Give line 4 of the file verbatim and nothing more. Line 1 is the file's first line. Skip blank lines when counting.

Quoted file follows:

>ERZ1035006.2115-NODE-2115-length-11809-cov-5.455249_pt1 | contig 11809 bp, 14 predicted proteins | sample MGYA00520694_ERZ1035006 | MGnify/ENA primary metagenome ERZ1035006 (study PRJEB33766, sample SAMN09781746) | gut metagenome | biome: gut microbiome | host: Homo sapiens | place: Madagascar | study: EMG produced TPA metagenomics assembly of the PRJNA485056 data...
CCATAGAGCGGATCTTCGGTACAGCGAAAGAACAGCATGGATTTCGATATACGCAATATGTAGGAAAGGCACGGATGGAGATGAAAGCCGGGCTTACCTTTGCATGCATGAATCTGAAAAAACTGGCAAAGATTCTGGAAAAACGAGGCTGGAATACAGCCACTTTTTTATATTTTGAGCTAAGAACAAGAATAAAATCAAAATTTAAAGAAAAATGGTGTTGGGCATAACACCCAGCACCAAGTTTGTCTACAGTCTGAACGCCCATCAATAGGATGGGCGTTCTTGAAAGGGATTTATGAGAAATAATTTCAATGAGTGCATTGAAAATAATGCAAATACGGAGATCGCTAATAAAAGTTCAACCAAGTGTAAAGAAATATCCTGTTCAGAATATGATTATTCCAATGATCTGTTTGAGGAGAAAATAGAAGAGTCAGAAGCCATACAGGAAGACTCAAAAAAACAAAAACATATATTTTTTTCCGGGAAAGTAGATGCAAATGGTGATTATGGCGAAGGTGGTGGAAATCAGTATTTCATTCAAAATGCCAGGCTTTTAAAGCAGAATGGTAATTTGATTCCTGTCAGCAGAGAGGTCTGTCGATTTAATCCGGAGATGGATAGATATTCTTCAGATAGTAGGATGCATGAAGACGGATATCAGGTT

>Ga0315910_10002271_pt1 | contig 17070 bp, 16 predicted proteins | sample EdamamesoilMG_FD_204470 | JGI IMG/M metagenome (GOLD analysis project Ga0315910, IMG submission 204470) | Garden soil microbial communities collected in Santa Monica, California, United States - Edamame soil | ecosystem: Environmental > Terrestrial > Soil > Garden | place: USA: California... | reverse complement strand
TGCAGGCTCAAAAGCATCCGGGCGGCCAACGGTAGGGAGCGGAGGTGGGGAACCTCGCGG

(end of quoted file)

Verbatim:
TGCAGGCTCAAAAGCATCCGGGCGGCCAACGGTAGGGAGCGGAGGTGGGGAACCTCGCGG